The tech giants are getting stronger in the market. The barriers that they have raised have allowed them to increase their profitability from 1% to 8% in the last 40 years, in addition to limiting their number of competitors as much as possible. The consequences of this new power are directly affecting workers’ wages, which have stagnated despite productivity growth and have significantly lost weight with respect to the profitability of these companies. Jan Eeckhout (Aalst, Belgium, 50 years old), a research economist from the ICREA program at Pompeu Fabra University, recounts these abuses and the consequences in The profit paradox (The Profit Paradox, Princeton University Press). It breaks down topics, such as that of an increase in innovative companies, and reaches a conclusion: the solution is not fiscal or control over employment, but rather to emulate the work of central banks in independent competition bodies.
Question. Why The Profit Paradox?
Answer. Between 300 and 400 companies make big profits simply because they have the power of the market. The fact that so few companies generate so many benefits has effects on the rest of the companies, on innovations and start-ups. We always say that we are in a moment of innovation, but start-ups they have fallen by half. The percentage of startups today is 8% and it was 14% in the 1990s. We do not have innovation because there are so many dominant companies that the small ones cannot reach. This means that most companies are suffering greatly at the expense of a minority. And that makes the demand for employment lower and, if there is less demand, wages fall.
P. How did we get here?
R. It is clear that Amazon is not the same as Inditex, or Bertelsmann. Each sector has its history, but there are common aspects. One is innovation, which is the keyword and which is both hero and villain. It is good because these companies continue to do R + D + i, but it is bad because they use their own technology to avoid competition and establish it as a barrier to entry. The example is Amazon: a company that is so innovative in its network of centers that there is no other that can compete with it. With Facebook or eBay things are different, the economy of scale comes from the effects of your network: everyone is there and that is precisely why everyone wants to be. It is difficult to create a new competitor. Economies of scale create markets where there are only one or two companies. Visa or Mastercard are two other examples. This is happening because of the new technology, something that we already saw in 1900, when the innovations were the telephone, rail transport or oil and many economic powers were concentrated.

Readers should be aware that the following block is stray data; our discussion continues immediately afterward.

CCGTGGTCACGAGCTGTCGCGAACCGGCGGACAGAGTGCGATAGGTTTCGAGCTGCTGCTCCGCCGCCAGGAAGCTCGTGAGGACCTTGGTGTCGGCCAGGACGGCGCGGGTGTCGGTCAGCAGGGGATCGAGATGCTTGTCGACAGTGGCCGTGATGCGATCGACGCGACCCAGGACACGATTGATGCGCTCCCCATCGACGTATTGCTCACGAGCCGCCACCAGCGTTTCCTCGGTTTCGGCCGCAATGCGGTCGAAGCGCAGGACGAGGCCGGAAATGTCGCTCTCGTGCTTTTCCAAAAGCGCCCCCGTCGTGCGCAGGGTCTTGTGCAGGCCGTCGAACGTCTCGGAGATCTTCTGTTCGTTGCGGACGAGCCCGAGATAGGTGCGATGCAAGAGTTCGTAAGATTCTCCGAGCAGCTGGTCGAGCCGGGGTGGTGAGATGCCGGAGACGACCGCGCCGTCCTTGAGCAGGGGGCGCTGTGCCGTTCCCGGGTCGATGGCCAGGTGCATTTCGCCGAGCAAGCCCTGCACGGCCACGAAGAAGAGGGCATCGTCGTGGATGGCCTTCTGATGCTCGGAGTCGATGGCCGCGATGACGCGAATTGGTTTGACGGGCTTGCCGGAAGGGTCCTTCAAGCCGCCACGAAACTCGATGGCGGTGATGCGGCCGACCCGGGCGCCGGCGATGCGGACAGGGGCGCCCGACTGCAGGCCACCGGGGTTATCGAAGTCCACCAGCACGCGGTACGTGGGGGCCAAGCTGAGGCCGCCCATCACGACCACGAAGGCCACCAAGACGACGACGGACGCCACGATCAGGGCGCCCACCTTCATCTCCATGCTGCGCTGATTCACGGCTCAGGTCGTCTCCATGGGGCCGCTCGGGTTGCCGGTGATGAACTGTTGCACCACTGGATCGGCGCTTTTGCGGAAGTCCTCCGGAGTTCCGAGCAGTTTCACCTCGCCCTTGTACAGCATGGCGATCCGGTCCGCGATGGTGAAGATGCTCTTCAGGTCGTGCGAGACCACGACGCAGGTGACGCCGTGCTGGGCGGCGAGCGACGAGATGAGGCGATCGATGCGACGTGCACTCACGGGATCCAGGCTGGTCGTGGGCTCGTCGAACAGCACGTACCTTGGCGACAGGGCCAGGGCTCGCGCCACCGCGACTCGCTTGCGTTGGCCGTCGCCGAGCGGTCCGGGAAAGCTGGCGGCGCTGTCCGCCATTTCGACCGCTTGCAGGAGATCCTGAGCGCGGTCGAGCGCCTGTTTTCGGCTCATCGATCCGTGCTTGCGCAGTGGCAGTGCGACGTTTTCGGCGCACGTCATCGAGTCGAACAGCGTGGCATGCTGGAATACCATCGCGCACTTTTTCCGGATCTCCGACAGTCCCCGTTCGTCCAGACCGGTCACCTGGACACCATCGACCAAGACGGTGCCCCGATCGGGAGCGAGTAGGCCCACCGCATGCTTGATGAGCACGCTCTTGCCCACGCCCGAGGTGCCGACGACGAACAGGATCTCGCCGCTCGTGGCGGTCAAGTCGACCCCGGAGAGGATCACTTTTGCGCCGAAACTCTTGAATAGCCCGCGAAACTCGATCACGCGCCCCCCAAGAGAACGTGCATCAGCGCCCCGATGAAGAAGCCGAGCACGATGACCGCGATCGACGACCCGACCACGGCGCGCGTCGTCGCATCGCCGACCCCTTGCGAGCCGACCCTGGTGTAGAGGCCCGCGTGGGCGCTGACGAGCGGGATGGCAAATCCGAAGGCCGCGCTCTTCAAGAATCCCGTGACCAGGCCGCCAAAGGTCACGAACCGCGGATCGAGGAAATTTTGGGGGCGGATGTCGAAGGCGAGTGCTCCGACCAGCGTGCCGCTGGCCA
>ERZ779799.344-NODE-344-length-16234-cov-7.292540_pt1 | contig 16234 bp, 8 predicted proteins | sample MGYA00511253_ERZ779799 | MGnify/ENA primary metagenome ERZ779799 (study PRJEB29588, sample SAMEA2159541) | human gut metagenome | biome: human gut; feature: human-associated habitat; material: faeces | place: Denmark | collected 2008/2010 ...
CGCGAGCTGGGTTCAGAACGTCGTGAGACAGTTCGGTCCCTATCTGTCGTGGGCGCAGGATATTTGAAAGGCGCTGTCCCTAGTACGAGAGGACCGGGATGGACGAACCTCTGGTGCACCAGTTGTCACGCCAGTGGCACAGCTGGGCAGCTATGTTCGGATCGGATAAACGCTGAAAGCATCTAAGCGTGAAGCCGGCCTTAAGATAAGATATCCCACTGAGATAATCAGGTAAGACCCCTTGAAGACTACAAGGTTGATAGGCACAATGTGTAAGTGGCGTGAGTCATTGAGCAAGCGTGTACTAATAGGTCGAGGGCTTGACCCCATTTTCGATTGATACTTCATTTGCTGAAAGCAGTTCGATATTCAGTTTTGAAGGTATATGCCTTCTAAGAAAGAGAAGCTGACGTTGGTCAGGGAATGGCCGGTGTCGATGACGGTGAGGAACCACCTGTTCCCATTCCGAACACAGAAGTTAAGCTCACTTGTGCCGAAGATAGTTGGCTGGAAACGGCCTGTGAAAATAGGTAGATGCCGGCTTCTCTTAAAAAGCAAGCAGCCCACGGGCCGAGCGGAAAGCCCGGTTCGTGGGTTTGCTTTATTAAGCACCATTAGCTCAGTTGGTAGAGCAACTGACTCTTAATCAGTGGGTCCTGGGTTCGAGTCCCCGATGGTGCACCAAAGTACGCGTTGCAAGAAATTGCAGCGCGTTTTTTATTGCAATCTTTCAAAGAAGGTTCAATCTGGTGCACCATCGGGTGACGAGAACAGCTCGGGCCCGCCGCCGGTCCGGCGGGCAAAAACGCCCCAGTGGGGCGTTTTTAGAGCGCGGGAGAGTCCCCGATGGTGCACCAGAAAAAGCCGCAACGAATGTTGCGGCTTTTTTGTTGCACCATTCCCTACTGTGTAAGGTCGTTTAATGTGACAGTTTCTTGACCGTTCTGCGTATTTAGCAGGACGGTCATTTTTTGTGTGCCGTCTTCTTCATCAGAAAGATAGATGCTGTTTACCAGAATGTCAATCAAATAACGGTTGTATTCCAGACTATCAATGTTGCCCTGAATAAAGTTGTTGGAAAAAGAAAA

P. Is there an alternative?
R. Things can be done, but the solution will not come from the hand of taxation or raising the minimum interprofessional wage. The only thing possible is to directly attack the cause, the lack of competition, through a specialized agency. There is a very nice example, the difference between the telephony markets in the United States and in Europe. There I pay two or three times what I do here for the same and that is because there are three companies competing there and in Europe there are 150. The difference is that the EU forces the interoperability of the networks, so there is no reason to invest in new network. Economies of scale are not lost, there are more companies competing, prices are lowered, the consumer wins. There is the case of the dispute between Apple and Epic Games, in which it accuses it of forcing it to pay a 30% commission for being on its sales platform solely because there is no competition. It must be regulated because that is a monopoly and there is only one way: antitrust. Competence.